AP-1 Activation in Ngo-stimulated Epithelial Cells Involves PAK Signaling.
There are potentially many different kinases that could contribute to small GTPase-mediated JNK and AP-1 activation. The most prominent kinases acting downstream of Rho-GTPases are the PAKs (p21-activated kinases) and the MEKK (56). The PAKs show homology to STE20p (28), which mediate specific responses involving Cdc42p in S. cerevisiae (57). In analogy to S. cerevisiae, it was suggested that PAKs are intermediate in Cdc42/ Rac1-mediated activation of MEKK (26, 27). Recent results show that MEKK1 directly interacts with Rac1 and Cdc42 (30), indicating that PAK and MEKK1 independently associate with Rho-GTPases. To examine whether PAK or MEKK1 are involved in transcriptional responses characteristic of Ngo-infected epithelial cells, we compared their capacity to contribute to Ngo-induced AP-1 activation.
In transient transfection assays we used PAK2 and PAK1 dominant inhibitory mutant kinases to investigate whether PAK might be involved upstream in the Ngo-induced signaling cascade leading to MKK4, JNK, and AP-1 activation. The PAK2 mutant contains a K278R and PAK1 a K299R mutation that inactivate the catalytic activity of the kinase domain. The mutations in the amino acids arginine 278 and 299 have been demonstrated to be important for the kinase activity of PAKs (58). HeLa cells transfected with DNPAK2 and treated either with adherent (P+ Opa−) or invasive (P− Opa+) Ngo strains for 30 min strongly reduced the AP-1 transactivation activity, compared to mock transfected cells (Fig. 5,A). Similar to PAK2 we observed reduced transactivation activity of AP-1 in transfected DNPAK1 and Ngo-stimulated cells (data not shown). The experiments were performed after careful titration of the cDNAs to allow specific inhibition of the AP-1 transactivation activity. Since mammalian PAKs (PAK1, 2 and 3) exert >90% homology in their COOH-terminal kinase domain, they will putatively inhibit downstream signaling of all three PAK isoenzymes. To exclude potential effects on the putative upstream components due to titration of Rho-GTPases, we performed experiments with a PAK1 construct mutated in histidine 83 and 86, which prevent the binding of GTPases. Using such construct, similar results as described above were obtained (data not shown). Therefore, these results indicate that PAK could lie upstream of MKK4 and JNK leading to AP-1 activation. As already shown in Fig. 2,C, nonpathogenic Ngo strain P− Opa− slightly induces the transactivation activity of AP-1, which is reduced in DNPAK2-transfected cells. In PMA-treated cells, AP-1 transactivation activity was substantially increased but unaffected in DNPAK2-transfected cells (Fig. 5 A) suggesting that PMA induces JNK/AP-1 activation via a PAK-independent pathway, as previously shown by Rudel et al. (33).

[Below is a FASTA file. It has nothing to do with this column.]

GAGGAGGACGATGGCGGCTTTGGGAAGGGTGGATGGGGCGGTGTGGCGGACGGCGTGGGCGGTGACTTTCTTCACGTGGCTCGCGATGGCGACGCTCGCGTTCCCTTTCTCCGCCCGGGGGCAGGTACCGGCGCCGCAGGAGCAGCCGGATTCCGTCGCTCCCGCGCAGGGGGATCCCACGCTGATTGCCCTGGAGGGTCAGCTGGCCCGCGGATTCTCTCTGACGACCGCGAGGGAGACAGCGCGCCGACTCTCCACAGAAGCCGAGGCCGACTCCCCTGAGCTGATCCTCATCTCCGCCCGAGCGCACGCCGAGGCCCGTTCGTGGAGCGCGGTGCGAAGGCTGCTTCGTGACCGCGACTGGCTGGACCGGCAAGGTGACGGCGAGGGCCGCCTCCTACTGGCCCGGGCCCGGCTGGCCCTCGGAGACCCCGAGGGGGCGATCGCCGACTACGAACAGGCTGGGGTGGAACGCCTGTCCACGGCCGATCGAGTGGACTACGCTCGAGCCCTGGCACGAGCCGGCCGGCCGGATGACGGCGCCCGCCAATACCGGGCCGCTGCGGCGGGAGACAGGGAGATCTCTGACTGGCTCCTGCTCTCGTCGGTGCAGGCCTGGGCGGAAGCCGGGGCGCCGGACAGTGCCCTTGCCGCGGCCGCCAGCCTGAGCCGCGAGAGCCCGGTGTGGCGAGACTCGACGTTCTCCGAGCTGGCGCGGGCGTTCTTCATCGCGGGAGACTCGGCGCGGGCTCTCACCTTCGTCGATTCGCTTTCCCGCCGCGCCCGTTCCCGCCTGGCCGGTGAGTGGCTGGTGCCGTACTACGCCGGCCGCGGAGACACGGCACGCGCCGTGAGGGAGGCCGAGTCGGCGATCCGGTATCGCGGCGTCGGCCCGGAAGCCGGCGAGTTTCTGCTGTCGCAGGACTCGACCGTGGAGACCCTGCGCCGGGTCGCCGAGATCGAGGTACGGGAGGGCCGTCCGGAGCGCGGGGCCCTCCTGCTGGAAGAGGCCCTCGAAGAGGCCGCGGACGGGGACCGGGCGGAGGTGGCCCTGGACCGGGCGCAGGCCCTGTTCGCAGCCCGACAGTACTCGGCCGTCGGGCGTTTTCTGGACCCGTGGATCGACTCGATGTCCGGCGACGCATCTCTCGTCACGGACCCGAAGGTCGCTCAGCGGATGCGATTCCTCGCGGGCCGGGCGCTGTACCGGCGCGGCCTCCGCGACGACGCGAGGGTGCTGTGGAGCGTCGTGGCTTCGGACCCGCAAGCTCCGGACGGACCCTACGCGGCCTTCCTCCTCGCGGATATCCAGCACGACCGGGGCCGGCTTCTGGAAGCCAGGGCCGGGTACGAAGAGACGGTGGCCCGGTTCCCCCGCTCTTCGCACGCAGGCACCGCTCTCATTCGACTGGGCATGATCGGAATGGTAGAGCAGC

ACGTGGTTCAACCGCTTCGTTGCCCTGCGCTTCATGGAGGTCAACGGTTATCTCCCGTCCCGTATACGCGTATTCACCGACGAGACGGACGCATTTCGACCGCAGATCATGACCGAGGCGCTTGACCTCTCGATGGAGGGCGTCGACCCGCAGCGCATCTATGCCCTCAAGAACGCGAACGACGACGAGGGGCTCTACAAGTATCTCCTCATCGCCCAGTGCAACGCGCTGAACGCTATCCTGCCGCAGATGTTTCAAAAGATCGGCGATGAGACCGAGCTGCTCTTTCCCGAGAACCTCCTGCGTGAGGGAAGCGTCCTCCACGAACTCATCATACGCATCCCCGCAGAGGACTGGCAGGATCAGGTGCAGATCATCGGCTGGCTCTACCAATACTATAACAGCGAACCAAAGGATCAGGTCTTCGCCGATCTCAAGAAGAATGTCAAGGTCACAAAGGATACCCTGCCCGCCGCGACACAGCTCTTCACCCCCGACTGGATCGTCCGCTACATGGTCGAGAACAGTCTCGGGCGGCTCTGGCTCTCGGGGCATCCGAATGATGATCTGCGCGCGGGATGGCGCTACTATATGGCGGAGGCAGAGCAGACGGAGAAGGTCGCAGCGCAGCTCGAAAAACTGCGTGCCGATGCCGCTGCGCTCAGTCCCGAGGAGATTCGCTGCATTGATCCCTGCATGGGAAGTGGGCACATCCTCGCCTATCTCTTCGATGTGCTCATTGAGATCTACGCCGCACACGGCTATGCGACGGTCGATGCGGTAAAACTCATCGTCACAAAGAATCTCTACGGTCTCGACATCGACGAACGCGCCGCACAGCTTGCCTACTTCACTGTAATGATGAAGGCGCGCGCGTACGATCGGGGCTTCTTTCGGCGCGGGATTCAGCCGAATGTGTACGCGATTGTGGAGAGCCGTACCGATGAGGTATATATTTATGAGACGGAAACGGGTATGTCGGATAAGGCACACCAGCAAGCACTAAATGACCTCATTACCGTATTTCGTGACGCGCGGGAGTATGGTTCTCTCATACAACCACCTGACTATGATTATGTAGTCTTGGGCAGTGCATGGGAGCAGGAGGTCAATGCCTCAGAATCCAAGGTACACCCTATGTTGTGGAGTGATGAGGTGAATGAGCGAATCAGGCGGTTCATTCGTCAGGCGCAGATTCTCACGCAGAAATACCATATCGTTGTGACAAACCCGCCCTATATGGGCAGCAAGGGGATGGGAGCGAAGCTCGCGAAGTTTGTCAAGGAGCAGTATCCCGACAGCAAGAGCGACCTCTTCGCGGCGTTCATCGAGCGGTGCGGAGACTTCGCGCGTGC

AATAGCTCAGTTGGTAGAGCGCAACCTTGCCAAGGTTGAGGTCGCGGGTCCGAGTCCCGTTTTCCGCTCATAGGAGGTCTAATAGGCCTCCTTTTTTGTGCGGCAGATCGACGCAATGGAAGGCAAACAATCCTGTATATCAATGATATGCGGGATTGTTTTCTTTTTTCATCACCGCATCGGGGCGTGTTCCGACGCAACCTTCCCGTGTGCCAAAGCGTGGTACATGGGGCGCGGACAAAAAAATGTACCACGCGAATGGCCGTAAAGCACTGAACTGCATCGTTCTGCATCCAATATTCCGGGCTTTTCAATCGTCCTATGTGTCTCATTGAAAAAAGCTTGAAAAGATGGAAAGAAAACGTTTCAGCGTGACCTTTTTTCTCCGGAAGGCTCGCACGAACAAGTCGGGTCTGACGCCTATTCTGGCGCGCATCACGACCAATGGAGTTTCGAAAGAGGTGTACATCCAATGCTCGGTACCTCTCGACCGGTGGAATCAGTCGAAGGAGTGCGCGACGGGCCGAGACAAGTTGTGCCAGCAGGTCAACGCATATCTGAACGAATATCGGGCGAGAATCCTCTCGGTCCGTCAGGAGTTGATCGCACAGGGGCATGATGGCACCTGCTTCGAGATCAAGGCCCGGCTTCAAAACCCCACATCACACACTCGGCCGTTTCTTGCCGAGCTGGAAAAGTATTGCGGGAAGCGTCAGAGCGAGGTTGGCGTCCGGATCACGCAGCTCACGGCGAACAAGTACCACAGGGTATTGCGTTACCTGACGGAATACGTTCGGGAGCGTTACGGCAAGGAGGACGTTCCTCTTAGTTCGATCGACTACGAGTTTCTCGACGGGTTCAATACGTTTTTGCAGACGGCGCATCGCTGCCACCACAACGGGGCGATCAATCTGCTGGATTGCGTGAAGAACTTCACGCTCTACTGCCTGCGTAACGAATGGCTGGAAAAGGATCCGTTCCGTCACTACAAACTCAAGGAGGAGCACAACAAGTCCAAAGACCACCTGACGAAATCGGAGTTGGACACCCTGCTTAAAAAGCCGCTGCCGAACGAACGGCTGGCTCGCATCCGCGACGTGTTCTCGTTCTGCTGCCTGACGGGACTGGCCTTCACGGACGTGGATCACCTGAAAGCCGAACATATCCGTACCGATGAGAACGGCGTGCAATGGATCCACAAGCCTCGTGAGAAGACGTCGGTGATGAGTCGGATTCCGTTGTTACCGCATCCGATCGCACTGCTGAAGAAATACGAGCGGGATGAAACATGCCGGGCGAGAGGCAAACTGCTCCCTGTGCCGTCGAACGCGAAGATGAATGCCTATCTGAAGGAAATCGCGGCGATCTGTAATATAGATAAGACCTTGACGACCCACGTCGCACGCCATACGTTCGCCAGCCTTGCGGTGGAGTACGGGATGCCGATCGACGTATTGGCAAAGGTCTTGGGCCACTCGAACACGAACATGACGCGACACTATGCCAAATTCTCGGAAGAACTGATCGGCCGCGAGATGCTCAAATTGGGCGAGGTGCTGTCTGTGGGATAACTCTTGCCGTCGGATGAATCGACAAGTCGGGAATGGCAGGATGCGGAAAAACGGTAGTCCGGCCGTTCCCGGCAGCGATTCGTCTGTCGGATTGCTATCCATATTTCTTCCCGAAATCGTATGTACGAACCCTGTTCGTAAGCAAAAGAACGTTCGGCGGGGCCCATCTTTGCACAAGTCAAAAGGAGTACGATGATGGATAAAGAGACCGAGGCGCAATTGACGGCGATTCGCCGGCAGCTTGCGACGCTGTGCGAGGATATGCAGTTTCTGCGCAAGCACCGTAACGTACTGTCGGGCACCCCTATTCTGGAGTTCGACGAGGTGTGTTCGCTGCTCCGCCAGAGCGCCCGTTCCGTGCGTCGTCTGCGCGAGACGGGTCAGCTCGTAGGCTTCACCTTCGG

To address the possible role of wild-type PAK in transcriptional activity of AP-1 in response to Ngo (P+ Opa−), we examined the effect of expression of PAK on the transcription of an AP-1–dependent reporter construct. Overexpression of PAK2 (wtPAK2) slightly enhanced transcription of an AP-1–dependent reporter gene in the absence of Ngo (Fig. 5,B). Similar data were obtained using a wild-type PAK1 construct (data not shown). This may be in agreement with the recent observation that the PAK activation depends on active GTPases (28) and confirms previous data showing small JNK protein kinase activity of wild-type PAK3 overexpression (20). In the presence of Ngo P+ Opa− we observed an increased and additive effect on the AP-1 transactivation activity compared to mock transfected cells (Fig. 5 B).
To study the JNK/AP-1 activation by the kinase activity of PAK2, we immunoprecipitated PAK2 from Ngo (P+ Opa−)-stimulated HeLa cells after the indicated periods of time. The activity of PAK2 (p-PAK2) was induced several fold in HeLa cells by the Ngo strain N138 (P+ Opa−; Fig. 5,C) within 15 min after infection measuring phosphorylation activity of PAK2 with MBP as a substrate. The immediate PAK2 induction further increased within 45 min and declined to a reduced activity within 90 min. The lower panel of Fig. 5 shows the Western blot probed with an anti-PAK2 antibody, to show similar protein amounts in all lanes.
In an attempt to explore whether MEKK1 is involved when Ngo bacteria induce MKK4/JNK/AP-1 activity, we tested if inhibitory DNMEKK1 blocks this pathway. In contrast to kinase-inactive inhibitory mutants of PAKs, DNMEKK1 does not block Ngo-induced AP-1 transcriptional activity (Fig. 6, A and B). In contrast to Ngo, PMA-induced AP-1 transactivation activity clearly appears inhibited by DNMEKK1 (Fig. 6 C). A role for PMA-activated PKC in the activation of MEKK1 was recently described (59).
Therefore, these results indicate that PAKs do not lie upstream of MEKK1 in a pathway leading to AP-1 activation. Rather, the data suggest that PAKs independently mediate JNK/AP-1 activation in a Ngo-induced signaling pathway.